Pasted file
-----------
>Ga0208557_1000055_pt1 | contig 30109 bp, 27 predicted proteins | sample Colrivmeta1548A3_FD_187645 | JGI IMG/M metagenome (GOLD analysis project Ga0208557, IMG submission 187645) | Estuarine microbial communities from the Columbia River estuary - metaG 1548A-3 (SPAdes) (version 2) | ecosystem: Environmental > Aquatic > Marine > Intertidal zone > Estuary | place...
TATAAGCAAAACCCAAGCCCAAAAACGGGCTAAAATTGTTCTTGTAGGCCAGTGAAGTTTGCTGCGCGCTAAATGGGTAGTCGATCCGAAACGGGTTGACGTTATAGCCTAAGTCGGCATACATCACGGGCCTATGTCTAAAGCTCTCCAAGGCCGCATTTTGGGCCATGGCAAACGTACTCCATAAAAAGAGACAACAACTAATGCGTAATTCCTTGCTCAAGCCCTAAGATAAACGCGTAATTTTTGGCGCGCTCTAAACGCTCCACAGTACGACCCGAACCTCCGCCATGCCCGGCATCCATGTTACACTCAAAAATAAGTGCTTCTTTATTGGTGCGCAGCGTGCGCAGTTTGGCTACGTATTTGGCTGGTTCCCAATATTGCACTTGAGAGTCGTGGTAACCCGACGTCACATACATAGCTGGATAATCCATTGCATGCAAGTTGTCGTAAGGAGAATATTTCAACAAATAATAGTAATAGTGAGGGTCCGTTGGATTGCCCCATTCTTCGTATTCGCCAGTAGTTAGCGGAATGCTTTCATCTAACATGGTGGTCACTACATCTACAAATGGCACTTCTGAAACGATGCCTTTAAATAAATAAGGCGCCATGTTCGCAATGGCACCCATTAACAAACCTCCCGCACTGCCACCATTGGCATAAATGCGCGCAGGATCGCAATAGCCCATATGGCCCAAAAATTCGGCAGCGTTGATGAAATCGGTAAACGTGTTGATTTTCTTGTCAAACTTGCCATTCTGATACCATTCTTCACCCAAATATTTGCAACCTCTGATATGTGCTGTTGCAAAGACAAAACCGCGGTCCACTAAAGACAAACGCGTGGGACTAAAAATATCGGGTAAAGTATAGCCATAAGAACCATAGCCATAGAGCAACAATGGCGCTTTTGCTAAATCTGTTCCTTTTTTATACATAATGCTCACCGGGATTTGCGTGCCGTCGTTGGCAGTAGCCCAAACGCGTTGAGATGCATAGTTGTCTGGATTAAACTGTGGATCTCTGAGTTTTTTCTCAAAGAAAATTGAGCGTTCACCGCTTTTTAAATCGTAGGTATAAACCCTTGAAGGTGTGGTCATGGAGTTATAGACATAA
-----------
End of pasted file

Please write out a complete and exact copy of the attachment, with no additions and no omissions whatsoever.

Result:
>Ga0208557_1000055_pt1 | contig 30109 bp, 27 predicted proteins | sample Colrivmeta1548A3_FD_187645 | JGI IMG/M metagenome (GOLD analysis project Ga0208557, IMG submission 187645) | Estuarine microbial communities from the Columbia River estuary - metaG 1548A-3 (SPAdes) (version 2) | ecosystem: Environmental > Aquatic > Marine > Intertidal zone > Estuary | place...
TATAAGCAAAACCCAAGCCCAAAAACGGGCTAAAATTGTTCTTGTAGGCCAGTGAAGTTTGCTGCGCGCTAAATGGGTAGTCGATCCGAAACGGGTTGACGTTATAGCCTAAGTCGGCATACATCACGGGCCTATGTCTAAAGCTCTCCAAGGCCGCATTTTGGGCCATGGCAAACGTACTCCATAAAAAGAGACAACAACTAATGCGTAATTCCTTGCTCAAGCCCTAAGATAAACGCGTAATTTTTGGCGCGCTCTAAACGCTCCACAGTACGACCCGAACCTCCGCCATGCCCGGCATCCATGTTACACTCAAAAATAAGTGCTTCTTTATTGGTGCGCAGCGTGCGCAGTTTGGCTACGTATTTGGCTGGTTCCCAATATTGCACTTGAGAGTCGTGGTAACCCGACGTCACATACATAGCTGGATAATCCATTGCATGCAAGTTGTCGTAAGGAGAATATTTCAACAAATAATAGTAATAGTGAGGGTCCGTTGGATTGCCCCATTCTTCGTATTCGCCAGTAGTTAGCGGAATGCTTTCATCTAACATGGTGGTCACTACATCTACAAATGGCACTTCTGAAACGATGCCTTTAAATAAATAAGGCGCCATGTTCGCAATGGCACCCATTAACAAACCTCCCGCACTGCCACCATTGGCATAAATGCGCGCAGGATCGCAATAGCCCATATGGCCCAAAAATTCGGCAGCGTTGATGAAATCGGTAAACGTGTTGATTTTCTTGTCAAACTTGCCATTCTGATACCATTCTTCACCCAAATATTTGCAACCTCTGATATGTGCTGTTGCAAAGACAAAACCGCGGTCCACTAAAGACAAACGCGTGGGACTAAAAATATCGGGTAAAGTATAGCCATAAGAACCATAGCCATAGAGCAACAATGGCGCTTTTGCTAAATCTGTTCCTTTTTTATACATAATGCTCACCGGGATTTGCGTGCCGTCGTTGGCAGTAGCCCAAACGCGTTGAGATGCATAGTTGTCTGGATTAAACTGTGGATCTCTGAGTTTTTTCTCAAAGAAAATTGAGCGTTCACCGCTTTTTAAATCGTAGGTATAAACCCTTGAAGGTGTGGTCATGGAGTTATAGACATAA